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New class of cranes turns heads

A crowd gathers at the Dunnellon Airport to watch the end of a 51-day migration of rare cranes behind ultralight aircraft. The last leg had rocky moments.

Published December 14, 2005

[Times photo: Stephen J. Coddington]
Stacie Castelda talks to people watching for the rare cranes to fly over Dunnellon Airport on Tuesday. Castelda, a tracking intern with the International Crane Foundation, says the whooping crane costume she is wearing is used to interact with the cranes so the birds will not be come accustomed to humans.

DUNNELLON - The anticipation had been building for more than an hour Tuesday morning as hundreds of bundled-up people hauling lawn chairs and binoculars streamed into the Dunnellon Airport awaiting some very special snowbirds.

The people clutched steaming coffee cups and set up their long-lens cameras and spotting scopes on tripods. They spoke in hushed tones about the magic of past arrivals and significant milestones.

Donald Johnson of Morriston in Levy County had settled on a nearby table, shielded from the cool breeze. "My wife likes birds," he said. "Here I am."

And sure enough, as soon as the first few people began to point at the horizon and utter, "There they are," Johnson's wife, Paulette, hustled away to join the front lineup of bird watchers - leaving her binoculars behind and her husband chasing after her.

Just above the tree line, the tiny dots appeared, growing as each moment passed. And as they drew closer to the crowd, even tinier dots appeared in formation behind them.

After a grueling 51-day migration with the largest group of birds to date, the 19 whooping crane hatchlings of the "class of 2005" had arrived at their winter holding site, successful in learning a migration route behind a mechanical flock of ultralight aircraft that had led them from Wisconsin.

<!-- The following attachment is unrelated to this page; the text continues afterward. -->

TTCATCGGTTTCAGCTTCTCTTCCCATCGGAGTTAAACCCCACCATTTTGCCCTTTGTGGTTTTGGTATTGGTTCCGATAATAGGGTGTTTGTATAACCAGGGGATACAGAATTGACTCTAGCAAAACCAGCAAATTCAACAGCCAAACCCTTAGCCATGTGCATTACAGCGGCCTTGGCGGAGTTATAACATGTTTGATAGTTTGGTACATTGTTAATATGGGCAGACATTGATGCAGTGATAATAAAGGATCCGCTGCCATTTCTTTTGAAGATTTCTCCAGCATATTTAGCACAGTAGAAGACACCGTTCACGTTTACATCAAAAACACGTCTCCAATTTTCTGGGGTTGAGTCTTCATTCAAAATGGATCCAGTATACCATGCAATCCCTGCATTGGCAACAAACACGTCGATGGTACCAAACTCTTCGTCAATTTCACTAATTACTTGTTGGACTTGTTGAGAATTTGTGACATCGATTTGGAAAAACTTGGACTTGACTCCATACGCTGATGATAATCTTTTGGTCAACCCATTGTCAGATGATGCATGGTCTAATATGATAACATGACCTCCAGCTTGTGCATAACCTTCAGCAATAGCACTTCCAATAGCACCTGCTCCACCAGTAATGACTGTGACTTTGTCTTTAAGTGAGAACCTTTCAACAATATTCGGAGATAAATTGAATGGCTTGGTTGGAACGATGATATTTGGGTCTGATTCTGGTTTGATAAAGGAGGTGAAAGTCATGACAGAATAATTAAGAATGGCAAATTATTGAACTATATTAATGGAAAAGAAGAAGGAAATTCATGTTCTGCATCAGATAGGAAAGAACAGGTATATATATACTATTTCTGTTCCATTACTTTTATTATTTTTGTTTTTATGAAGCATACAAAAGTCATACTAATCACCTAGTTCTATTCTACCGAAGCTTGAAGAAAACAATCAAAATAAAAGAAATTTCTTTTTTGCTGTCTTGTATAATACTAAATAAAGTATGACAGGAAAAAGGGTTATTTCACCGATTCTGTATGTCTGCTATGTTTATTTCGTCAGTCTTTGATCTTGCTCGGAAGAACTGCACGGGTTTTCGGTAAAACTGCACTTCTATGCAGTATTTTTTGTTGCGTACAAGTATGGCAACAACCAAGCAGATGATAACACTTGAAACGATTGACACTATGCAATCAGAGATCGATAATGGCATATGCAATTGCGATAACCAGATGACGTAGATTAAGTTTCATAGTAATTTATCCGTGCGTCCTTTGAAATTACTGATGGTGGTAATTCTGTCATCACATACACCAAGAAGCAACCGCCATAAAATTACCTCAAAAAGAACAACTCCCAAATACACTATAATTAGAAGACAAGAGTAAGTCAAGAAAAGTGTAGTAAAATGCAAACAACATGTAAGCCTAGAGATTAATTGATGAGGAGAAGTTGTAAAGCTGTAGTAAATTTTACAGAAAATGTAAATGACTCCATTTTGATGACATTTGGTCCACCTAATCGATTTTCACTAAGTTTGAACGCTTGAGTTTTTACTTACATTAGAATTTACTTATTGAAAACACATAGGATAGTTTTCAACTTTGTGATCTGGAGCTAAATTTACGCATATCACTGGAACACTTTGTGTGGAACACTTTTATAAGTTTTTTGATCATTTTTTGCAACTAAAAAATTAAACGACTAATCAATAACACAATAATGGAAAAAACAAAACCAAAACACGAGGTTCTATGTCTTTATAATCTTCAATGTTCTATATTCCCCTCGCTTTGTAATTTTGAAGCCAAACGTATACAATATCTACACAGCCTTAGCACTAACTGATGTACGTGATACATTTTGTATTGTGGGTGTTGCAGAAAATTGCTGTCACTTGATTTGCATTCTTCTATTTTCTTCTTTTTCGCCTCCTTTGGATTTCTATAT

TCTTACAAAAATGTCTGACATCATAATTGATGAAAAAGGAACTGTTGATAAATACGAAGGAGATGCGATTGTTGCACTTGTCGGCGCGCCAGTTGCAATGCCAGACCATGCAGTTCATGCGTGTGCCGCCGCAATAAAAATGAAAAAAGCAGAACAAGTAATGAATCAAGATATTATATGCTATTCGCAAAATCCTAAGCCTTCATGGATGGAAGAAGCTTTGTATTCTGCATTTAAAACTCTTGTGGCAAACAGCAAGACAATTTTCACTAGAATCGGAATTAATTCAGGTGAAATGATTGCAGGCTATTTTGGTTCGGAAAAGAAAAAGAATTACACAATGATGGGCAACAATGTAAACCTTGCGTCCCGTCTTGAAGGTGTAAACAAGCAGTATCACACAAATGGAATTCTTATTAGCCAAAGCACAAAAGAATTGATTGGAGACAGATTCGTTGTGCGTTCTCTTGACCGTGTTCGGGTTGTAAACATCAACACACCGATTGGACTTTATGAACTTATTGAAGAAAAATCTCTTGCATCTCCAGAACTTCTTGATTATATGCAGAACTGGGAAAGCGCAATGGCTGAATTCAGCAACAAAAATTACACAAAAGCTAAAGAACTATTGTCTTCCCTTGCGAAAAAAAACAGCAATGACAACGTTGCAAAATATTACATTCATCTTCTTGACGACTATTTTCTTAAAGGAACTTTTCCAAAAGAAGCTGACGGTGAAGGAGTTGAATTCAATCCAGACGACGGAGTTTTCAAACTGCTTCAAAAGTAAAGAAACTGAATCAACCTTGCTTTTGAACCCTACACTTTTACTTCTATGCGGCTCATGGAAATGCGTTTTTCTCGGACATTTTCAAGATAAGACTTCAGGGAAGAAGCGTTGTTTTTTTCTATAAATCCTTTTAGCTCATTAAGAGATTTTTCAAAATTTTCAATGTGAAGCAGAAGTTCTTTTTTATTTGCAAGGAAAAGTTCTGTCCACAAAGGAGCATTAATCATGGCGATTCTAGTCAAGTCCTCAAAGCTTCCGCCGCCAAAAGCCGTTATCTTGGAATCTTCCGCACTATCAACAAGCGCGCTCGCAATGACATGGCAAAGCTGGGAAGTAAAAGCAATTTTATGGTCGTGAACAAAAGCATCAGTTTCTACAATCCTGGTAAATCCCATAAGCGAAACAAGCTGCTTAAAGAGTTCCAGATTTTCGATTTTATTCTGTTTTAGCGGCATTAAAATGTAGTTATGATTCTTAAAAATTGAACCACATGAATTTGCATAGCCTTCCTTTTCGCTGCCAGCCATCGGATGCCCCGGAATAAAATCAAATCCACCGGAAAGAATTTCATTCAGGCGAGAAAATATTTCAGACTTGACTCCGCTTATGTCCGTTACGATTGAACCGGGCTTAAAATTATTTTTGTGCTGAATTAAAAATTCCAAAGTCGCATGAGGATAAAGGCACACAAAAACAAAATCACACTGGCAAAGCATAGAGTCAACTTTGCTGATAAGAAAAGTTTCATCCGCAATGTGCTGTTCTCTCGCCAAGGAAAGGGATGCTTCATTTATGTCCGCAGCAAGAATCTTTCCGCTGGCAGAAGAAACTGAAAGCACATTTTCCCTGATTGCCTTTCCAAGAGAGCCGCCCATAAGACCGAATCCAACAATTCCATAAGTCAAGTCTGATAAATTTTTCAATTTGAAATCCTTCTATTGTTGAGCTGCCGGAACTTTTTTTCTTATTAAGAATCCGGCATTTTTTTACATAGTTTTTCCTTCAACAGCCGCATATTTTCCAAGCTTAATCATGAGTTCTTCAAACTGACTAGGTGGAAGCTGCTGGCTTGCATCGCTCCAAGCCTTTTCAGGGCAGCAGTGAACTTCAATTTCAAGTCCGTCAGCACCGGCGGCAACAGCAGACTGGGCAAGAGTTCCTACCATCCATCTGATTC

The final leg, from Gilchrist County to Marion County, had a few rocky moments. While pilots would later recount the smooth sailing up high, once the craft with birds following began to descend, the air got choppy and birds fell away from one ultralight to be picked up by another.

By the time they flew over the open field at Dunnellon Airport just after 9 a.m., one bird, dubbed 516, had landed off in the distance. The same bird had been tangled in the wires of an ultralight earlier in the migration but had recovered to fly with the flock. It seems that on the big day, 516 got tired and "just wanted to land," according to pilot Joe Duff.

While the other ultralights dropped off their charges in the nearby preserve, Duff, wearing his full crane costume, helped urge the wayward crane into a crate off in the distance so it could be reunited with its flock. The crane costumes and crane puppets are used throughout the rearing and training process to keep the birds from imprinting on humans.

While Duff was corralling the lone flight dropout, most of the crowd focused on the other pilots who were returning to the airport from the nearby preserve with their ultralights to answer questions.

By the time all the birds were safely in their new pen, officials with Operation Migration and the numerous other agencies that make up the Whooping Crane Eastern Partnership were declaring a successful completion to the fifth annual whooping crane migration, even if the birds did not yet ultimately land at the Chassahowitzka National Wildlife Refuge where the previous migrations ended.